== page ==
Best of the Week
Most Popular
1.US Paving the Way for Massive First Strike on North Korea Nuclear and Missile Infrastructure - Nadeem_Walayat
2.Trump Reset: US War With China, North Korea Nuclear Flashpoint - Video - Nadeem_Walayat
3.Silver Junior Mining Stocks 2017 Q2 Fundamentals - Zeal_LLC
4.Soaring Inflation Plunges UK Economy Into Stagflation, Triggers Government Pay Cap Panic! - Nadeem_Walayat
5.The Bitcoin Blueprint To Your Financial Freedom - Sean Keyes
6.North Korea 'Begging for War', 'Enough is Enough', is a US Nuclear Strike Imminent? - Nadeem_Walayat
7.Bitcoin Hits All-Time High and Smashes Through $5,000 As Gold Shows Continued Strength - Jeff_Berwick
8.2017 is NOT "Just Another Year" for the Stock Market: Here's Why - EWI
9.Gold : The Anatomy of the Bottoming Process - Rambus_Chartology
10.Bitcoin Falls 20% as Mobius and Chinese Regulators Warn - GoldCore
Last 7 days
Comfortably Numb: Surviving the Assault on Silver - 17th Oct 17
Are Amey Street Tree Felling's Devaluing Sheffield House Prices? - 17th Oct 17
12 Real-Life Techniques That Will Make You a Better Trader Now - 17th Oct 17
Warren Buffett Predicting Dow One Million - Being Bold Or Overly Cautious? - 17th Oct 17
Globalization is Poverty - 17th Oct 17
Boomers Are Not Saving Enough for Retirement, Neither Is the Government - 16th Oct 17
Stock Market Trading Dow Theory - 16th Oct 17
Stocks Slightly Higher as They Set New Record Highs - 16th Oct 17
Why is Big Data is so Important for Casino Player Acquisition and Retention - 16th Oct 17
How Investors Can Play The Bitcoin Boom - 16th Oct 17
Who Will Be the Next Fed Chief - And Why It Matters  - 16th Oct 17
Stock Market Only Minor Top Ahead - 16th Oct 17
Precious Metals Sector is on Major Buy Signal - 16th Oct 17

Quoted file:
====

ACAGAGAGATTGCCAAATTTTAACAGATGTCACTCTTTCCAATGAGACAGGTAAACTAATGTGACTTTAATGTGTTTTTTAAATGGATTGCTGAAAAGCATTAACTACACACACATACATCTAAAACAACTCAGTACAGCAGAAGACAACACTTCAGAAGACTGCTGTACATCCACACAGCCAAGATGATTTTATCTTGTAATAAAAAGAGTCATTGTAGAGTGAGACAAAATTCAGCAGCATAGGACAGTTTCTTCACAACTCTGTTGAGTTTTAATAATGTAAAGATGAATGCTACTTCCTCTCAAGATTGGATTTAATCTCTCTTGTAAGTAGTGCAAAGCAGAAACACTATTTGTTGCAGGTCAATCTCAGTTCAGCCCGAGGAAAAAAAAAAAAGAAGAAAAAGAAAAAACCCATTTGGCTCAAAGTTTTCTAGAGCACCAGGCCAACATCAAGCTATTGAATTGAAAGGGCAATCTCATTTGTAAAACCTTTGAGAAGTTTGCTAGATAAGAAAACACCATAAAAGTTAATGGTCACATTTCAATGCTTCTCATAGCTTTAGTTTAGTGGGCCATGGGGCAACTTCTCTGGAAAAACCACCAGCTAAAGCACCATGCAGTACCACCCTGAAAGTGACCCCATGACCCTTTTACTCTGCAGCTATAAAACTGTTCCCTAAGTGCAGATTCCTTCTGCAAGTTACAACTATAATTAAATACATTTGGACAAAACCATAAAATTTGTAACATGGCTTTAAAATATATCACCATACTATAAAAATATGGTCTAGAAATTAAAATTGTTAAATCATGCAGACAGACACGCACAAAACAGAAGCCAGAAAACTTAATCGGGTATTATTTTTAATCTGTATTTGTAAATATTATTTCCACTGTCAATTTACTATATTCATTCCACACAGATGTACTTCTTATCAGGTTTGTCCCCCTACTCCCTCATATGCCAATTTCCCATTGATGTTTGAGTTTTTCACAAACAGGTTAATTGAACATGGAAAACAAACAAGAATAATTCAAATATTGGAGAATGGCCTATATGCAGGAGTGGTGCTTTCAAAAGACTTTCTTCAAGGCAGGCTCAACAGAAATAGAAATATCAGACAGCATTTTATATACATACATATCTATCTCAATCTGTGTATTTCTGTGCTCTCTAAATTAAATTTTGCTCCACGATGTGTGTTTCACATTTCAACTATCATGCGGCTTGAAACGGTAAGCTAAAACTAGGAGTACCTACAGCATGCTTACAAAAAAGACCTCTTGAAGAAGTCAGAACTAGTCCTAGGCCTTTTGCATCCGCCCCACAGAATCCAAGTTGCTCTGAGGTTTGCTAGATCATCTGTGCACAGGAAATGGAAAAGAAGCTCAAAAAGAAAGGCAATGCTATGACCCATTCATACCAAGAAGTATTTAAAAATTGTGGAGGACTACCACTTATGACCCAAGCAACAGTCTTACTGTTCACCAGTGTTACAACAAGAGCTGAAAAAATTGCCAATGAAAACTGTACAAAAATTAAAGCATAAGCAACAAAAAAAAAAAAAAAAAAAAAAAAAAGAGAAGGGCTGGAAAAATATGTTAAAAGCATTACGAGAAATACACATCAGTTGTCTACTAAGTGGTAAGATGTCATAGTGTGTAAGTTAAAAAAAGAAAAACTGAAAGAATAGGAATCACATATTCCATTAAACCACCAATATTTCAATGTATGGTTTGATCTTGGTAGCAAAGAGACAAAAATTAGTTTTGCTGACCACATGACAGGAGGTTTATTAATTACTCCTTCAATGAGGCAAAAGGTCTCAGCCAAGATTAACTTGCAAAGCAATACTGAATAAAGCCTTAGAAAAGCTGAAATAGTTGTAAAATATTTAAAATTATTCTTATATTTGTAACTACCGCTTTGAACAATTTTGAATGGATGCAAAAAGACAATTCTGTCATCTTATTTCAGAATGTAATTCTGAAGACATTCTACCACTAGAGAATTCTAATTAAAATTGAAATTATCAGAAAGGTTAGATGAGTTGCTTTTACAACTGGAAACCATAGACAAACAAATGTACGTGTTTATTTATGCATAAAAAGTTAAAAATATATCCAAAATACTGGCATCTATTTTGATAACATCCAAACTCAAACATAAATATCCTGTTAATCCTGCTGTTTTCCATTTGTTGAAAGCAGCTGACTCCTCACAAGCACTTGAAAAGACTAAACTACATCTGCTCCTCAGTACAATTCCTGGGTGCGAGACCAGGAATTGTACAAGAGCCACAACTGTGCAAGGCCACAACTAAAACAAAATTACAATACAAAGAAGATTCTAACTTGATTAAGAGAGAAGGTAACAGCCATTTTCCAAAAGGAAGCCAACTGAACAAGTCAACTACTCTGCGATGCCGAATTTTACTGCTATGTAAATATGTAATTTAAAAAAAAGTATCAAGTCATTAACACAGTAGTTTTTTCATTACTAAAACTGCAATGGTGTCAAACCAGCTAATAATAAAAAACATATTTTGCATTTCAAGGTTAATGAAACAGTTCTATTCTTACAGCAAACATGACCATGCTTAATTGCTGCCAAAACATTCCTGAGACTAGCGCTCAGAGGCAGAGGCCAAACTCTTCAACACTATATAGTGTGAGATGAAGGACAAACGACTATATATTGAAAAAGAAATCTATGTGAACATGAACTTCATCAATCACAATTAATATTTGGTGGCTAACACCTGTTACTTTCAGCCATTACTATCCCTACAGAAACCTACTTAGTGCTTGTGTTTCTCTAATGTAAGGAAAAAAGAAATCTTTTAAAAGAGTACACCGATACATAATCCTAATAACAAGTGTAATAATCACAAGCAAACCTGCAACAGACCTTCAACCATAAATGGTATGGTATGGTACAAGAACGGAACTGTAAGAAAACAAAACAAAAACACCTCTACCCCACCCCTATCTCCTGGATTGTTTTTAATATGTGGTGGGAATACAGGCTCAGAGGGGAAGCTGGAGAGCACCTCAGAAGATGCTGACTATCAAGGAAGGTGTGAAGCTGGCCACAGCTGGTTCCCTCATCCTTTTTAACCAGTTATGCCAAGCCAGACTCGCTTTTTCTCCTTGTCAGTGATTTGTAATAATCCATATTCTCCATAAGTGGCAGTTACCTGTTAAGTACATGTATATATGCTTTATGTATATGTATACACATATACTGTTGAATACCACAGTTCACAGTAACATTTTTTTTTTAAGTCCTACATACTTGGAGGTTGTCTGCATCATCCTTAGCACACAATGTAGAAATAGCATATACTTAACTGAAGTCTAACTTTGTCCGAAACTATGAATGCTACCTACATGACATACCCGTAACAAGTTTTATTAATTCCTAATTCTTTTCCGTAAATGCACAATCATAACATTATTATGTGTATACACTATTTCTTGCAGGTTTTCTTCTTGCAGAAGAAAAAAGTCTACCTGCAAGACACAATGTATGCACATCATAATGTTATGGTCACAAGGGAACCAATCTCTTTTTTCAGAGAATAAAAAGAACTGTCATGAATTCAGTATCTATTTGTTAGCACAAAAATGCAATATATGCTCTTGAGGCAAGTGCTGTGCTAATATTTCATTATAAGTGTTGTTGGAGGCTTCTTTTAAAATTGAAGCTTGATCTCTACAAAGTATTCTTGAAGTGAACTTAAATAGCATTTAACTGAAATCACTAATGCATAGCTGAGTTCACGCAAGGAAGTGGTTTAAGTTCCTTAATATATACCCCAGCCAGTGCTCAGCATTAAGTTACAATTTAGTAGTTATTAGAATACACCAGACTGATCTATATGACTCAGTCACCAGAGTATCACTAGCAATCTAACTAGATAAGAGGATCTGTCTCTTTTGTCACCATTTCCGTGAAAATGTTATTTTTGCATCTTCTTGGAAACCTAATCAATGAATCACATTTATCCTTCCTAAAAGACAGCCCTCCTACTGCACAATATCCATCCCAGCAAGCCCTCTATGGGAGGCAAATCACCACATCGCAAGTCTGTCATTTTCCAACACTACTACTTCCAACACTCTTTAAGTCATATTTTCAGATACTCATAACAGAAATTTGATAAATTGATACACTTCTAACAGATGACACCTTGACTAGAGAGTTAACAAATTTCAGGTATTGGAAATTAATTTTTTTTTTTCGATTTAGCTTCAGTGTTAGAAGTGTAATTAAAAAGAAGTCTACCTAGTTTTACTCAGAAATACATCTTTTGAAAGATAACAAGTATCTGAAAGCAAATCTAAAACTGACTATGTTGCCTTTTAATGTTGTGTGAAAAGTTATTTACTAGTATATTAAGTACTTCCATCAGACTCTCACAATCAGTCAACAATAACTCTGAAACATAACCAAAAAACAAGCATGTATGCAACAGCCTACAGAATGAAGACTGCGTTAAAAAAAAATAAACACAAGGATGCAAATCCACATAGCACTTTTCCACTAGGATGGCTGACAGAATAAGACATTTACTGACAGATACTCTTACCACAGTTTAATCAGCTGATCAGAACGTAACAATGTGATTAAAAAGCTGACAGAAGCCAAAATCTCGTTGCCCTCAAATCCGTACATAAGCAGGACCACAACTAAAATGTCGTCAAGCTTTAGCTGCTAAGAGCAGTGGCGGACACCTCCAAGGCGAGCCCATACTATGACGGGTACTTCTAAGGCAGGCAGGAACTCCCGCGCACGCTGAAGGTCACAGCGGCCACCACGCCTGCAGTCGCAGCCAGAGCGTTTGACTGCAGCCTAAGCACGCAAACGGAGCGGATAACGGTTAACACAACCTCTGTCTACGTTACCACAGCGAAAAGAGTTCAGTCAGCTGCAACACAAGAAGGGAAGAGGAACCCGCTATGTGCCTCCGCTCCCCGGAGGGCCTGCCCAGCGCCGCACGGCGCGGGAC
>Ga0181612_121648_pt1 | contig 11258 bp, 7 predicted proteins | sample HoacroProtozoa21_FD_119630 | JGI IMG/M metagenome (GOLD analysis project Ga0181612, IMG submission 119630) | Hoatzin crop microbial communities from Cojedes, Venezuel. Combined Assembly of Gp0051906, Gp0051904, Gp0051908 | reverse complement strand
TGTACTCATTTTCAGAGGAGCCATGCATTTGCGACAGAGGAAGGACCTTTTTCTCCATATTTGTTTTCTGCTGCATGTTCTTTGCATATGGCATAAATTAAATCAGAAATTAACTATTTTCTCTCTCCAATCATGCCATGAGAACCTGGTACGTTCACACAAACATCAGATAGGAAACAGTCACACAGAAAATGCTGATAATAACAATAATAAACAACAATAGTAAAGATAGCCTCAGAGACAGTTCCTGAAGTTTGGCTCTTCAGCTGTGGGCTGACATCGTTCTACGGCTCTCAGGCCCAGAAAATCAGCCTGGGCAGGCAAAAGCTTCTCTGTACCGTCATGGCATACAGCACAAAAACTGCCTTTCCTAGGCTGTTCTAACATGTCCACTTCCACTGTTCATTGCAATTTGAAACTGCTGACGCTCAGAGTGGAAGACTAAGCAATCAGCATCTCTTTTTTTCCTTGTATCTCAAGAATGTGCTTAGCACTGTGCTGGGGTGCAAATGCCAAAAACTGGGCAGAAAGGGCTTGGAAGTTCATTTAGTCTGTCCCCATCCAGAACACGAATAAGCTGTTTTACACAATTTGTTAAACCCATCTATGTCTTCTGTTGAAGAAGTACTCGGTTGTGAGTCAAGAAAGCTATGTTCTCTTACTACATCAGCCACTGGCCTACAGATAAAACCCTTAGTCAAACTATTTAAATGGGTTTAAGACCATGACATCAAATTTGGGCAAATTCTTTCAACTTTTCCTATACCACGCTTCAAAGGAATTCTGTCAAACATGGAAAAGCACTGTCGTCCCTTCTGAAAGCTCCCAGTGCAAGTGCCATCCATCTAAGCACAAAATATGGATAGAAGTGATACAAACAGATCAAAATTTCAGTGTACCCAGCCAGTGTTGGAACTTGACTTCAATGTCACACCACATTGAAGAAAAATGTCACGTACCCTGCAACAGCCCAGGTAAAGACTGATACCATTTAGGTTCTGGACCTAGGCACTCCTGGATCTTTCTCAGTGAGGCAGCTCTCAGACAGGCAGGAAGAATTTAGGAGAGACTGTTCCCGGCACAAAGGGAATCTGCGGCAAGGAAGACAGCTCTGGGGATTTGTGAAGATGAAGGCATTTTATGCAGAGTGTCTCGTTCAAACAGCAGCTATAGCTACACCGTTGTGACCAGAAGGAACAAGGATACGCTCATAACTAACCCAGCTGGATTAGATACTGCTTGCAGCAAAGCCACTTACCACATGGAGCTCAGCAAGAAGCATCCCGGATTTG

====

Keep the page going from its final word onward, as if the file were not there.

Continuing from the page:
Really Bad Ideas - The Fed Should Have And Defend An Inflation Target - 16th Oct 17
The Bullish Chartology for Gold - 15th Oct 17
Wikileaks Mocking US Government Over Bitcoin Shows Why There Is No Stopping Bitcoin - 15th Oct 17
How to Wipe Out Puerto Rico's Debt Without Hurting Bondholders - 15th Oct 17
Gold And Silver – Think Prices Are Manipulated? Look In The Mirror! - 15th Oct 17
Q4 Pivot View for Stocks and Gold - 14th Oct 17
Gold Mining Stocks Q3’17 Preview - 14th Oct 17
U.S. Mint Gold Coin Sales and VIX Point To Increased Market Volatility and Higher Gold - 14th Oct 17
Yuan and Gold - 14th Oct 17
Tips for Avoiding a Debt Meltdown - 14th Oct 17
Bitcoin Hits New All-Time High Above $5,000 As Lagarde Concedes Defeat and Jamie Demon Shuts Up - 13th Oct 17
Golden Age for GOLD, Dark Age for the Stock Market - 13th Oct 17
The Struggle for Bolivia Is About to Begin - 13th Oct 17
3 Reasons to Take Your Invoicing Process Mobile - 13th Oct 17
What Happens When Amey Fells All of a Streets Trees (Sheffield Tree Fellings) - Video - 13th Oct 17
Stock Market Charts Show Smart Money And Dumb Money Are Moving In Opposite Directions—Here’s Why - 12th Oct 17
Your Pension Is a Lie: There’s $210 Trillion of Liabilities Our Government Can’t Fulfill - 12th Oct 17
Two Highly Recommended Books from Bob Prechter - 12th Oct 17
Turning Point Nations On The Stage - 11th Oct 17
The Profoundly Personal Impact Of The National Debt On Our Retirements - 11th Oct 17